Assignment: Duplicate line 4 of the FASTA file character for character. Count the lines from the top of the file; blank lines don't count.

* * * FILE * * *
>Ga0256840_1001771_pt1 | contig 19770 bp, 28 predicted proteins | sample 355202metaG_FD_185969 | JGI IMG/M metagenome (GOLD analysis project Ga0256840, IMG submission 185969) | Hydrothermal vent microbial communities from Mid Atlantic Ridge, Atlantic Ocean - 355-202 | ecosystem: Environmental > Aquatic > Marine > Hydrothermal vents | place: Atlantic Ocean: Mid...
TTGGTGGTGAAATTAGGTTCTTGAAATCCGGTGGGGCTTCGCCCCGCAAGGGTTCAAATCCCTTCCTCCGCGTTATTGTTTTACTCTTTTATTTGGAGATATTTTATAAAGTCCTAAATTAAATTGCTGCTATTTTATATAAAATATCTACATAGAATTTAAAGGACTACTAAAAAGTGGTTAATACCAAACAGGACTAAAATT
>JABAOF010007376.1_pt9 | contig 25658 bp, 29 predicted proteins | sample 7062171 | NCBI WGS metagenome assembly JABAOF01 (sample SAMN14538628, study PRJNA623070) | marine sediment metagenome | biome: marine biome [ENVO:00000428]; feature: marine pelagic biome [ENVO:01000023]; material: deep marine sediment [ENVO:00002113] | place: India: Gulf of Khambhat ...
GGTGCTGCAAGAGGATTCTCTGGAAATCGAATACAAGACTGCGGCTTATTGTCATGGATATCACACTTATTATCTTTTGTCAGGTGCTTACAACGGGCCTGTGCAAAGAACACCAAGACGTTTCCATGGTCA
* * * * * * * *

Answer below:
GGTGCTGCAAGAGGATTCTCTGGAAATCGAATACAAGACTGCGGCTTATTGTCATGGATATCACACTTATTATCTTTTGTCAGGTGCTTACAACGGGCCTGTGCAAAGAACACCAAGACGTTTCCATGGTCA